Yeast also serves to give flavor to wine. However things on the outside of a grape are not necessarily so good for the production of good wine. An example is acetic bacteria, it is on the grapes and can cause the wine to turn to vinegar. The winemaker commonly eliminates unwanted contaminants by using sulfur dioxide. Unfortunately, the sulfites which remain in the wine may cause discomfort to some wine drinkers if they have allergies to sulfites. Some winemakers use organic wine making methods and do not add sulfites. The grapes are organically grown without the use of pesticides or other chemicals. These organic wines are subject to unpredictability as to the taste and texture, and are affected by the different flavors added by the yeast. Yet if done properly, organic wine is as delicious as others. There is still some controversy over natural yeast on the grape, as a number of wine makers claim that there is no documentation that any yeast lives on the skins of grapes that can lead to alcoholic fermentation. They propose that these spontaneous fermentations occur due to commercial yeast populations that live in the winery and have not been eliminated or otherwise eradicated from the wine making area.

Winemakers have many different yeast strains to choose from and can use different strains at different times during the wine making process. The most common wine yeast is Saccharomyces. As the yeast works, it causes the grape juice to get hot. But if it gets too hot, the yeast will not work. Temperature control is a very important component. One modern way to deal with this is to put the juice into large stainless steel containers that have refrigeration systems built around the sides. The winemakers can precisely regulate theWine Making Barrels temperature. The fermentation process usually lasts from five to seven days from beginning to end.

A less modern, but still wide widely used way to ferment wines at small batch wineries is to place it in small oak barrels. Barrel fermentation is usually done at a lower temperature in temperature controlled rooms and takes longer, perhaps around 6 weeks. The longer fermentation and use of wood contributes to the flavor and the cost of the wine. Most boutique wines are made using barrels as it is considered the traditional and time tested way to ferment.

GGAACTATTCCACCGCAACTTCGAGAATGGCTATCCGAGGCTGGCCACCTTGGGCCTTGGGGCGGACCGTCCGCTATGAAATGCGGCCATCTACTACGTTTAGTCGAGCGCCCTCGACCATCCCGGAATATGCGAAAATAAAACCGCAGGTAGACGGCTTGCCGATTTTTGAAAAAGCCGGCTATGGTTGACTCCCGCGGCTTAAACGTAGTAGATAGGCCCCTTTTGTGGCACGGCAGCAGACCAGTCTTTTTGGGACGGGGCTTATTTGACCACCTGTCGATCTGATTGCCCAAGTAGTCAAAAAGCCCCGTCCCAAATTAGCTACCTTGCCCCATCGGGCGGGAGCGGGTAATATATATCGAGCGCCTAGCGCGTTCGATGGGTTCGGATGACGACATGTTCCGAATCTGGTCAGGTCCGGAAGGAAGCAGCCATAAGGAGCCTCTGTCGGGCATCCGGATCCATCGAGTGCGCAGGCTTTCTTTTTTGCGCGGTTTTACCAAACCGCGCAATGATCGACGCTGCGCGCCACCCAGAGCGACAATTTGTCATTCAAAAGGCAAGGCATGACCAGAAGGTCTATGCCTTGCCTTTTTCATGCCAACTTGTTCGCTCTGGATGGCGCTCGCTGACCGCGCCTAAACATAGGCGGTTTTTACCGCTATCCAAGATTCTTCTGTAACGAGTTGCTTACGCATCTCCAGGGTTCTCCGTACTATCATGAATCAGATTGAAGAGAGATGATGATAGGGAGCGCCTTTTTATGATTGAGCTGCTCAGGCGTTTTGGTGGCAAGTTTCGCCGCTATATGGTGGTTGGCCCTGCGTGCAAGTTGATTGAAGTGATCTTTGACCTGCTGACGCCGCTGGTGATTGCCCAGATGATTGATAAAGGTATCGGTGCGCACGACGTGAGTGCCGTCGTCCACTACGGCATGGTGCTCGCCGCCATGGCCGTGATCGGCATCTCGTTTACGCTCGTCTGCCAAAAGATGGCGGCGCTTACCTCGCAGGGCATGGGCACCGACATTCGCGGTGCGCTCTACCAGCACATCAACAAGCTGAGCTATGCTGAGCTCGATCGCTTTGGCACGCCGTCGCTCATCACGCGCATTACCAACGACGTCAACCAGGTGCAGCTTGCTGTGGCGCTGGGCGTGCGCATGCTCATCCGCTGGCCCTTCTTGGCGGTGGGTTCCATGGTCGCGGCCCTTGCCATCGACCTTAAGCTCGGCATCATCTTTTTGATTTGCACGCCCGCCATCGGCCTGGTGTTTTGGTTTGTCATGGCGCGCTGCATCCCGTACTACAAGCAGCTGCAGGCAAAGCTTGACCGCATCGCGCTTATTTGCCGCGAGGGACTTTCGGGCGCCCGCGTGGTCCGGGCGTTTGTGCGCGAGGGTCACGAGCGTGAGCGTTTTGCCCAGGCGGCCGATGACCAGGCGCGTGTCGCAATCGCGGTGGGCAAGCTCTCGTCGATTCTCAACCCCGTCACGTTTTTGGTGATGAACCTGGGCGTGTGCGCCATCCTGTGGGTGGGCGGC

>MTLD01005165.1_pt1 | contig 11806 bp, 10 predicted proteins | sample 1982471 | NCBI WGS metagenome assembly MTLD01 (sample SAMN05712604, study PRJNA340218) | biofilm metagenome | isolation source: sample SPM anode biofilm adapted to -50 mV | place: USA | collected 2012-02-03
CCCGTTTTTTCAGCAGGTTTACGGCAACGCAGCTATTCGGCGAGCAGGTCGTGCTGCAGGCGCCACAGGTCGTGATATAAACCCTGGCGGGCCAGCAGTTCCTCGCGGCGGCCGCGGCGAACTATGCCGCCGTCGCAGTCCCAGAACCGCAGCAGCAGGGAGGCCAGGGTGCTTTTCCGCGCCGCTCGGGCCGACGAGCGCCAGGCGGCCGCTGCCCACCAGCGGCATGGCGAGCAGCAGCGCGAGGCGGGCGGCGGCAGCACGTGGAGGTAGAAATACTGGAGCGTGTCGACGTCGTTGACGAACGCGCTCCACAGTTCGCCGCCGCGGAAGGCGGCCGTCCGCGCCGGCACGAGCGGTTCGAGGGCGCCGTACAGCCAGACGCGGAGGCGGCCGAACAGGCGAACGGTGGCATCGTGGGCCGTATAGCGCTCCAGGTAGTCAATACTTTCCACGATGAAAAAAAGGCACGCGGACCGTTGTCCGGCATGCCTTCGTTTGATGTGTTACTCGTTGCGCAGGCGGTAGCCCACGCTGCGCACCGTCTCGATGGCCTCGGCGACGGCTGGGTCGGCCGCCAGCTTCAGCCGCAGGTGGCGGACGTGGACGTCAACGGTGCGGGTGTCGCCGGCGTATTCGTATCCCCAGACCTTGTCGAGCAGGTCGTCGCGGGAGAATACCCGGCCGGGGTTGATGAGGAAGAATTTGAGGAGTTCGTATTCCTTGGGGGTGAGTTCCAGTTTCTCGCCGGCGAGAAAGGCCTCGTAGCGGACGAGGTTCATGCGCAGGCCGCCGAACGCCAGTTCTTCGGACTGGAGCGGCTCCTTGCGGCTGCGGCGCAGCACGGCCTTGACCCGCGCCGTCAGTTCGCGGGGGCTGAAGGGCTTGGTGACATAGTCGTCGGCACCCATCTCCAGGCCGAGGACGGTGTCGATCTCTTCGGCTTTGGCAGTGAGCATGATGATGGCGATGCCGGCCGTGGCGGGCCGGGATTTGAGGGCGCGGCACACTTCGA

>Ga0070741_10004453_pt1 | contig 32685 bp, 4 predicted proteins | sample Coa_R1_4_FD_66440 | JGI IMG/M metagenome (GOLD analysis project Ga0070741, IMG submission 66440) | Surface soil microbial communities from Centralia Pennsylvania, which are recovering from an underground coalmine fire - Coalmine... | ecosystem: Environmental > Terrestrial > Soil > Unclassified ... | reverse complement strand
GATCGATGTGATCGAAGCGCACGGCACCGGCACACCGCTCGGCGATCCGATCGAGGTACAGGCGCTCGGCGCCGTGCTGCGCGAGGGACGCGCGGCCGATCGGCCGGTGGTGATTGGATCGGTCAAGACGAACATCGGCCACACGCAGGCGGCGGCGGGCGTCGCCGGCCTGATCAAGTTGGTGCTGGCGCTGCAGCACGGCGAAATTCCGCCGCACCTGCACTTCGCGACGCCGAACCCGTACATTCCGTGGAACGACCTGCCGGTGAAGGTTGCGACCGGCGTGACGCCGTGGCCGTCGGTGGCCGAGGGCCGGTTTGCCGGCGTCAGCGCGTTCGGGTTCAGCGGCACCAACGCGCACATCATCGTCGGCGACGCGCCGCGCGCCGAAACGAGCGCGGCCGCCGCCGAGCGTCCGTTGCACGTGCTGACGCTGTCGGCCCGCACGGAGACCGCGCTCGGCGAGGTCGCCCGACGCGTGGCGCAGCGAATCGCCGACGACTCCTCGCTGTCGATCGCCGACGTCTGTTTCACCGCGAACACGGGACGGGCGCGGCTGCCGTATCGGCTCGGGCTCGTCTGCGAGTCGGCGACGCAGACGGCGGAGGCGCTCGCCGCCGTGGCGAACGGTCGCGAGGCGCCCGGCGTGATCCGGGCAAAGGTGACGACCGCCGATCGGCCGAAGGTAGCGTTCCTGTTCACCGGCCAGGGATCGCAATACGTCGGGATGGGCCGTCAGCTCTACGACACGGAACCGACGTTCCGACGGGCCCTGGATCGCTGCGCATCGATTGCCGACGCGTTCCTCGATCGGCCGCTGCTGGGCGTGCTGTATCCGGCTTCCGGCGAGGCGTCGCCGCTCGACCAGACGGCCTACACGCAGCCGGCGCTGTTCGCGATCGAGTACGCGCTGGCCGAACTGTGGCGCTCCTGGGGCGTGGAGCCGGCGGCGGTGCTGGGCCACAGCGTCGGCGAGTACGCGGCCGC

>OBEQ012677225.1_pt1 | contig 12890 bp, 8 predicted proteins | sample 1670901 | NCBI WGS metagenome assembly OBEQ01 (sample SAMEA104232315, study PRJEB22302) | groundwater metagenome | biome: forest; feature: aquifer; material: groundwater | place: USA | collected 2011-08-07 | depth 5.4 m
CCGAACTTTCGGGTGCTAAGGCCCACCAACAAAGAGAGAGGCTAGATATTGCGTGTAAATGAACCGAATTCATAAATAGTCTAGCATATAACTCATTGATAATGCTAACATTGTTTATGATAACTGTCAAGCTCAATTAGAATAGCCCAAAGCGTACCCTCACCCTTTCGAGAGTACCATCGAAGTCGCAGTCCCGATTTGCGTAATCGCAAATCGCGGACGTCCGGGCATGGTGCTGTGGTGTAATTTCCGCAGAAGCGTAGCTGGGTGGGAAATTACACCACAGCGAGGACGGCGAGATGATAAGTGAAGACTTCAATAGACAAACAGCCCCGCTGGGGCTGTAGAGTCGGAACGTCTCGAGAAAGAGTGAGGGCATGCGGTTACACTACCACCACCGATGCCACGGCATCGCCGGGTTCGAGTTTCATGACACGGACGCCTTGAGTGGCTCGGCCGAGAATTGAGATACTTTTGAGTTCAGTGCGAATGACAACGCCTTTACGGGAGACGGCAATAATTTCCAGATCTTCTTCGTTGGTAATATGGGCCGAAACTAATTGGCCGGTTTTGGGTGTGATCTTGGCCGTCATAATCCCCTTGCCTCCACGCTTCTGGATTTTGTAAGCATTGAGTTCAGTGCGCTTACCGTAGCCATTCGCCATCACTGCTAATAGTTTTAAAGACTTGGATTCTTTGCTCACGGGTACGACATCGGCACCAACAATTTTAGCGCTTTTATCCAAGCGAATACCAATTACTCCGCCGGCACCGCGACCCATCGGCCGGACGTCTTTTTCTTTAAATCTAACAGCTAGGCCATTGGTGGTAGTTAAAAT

The skins and pulp which remain in a red wine vat will rise and float on top of the juice. This can cause problems as if the grape skins and pulp dry while floating on the top, it becomes a perfect breeding ground for bacteria that can damage the wine. To prevent the formation of bacteria, the winemakers push the skins and pulp back down into the juice. This extremely labor intensive work is usually done at least twice a day. The winemakers must be vigilent and keep a close eye on the production process. In large modern vats, this is accomplished by pumping juice from the bottom of the vat over the top. Some winemakers even use a screen to keep all solids submerged under the juice at all times.

Eventually the fermentation process is complete and the yeast no longer changes the sugar into alcohol. After this process is complete, what you have left is the wine, dead yeast cells and various other residual substances.

Continue to How Wine is Made >>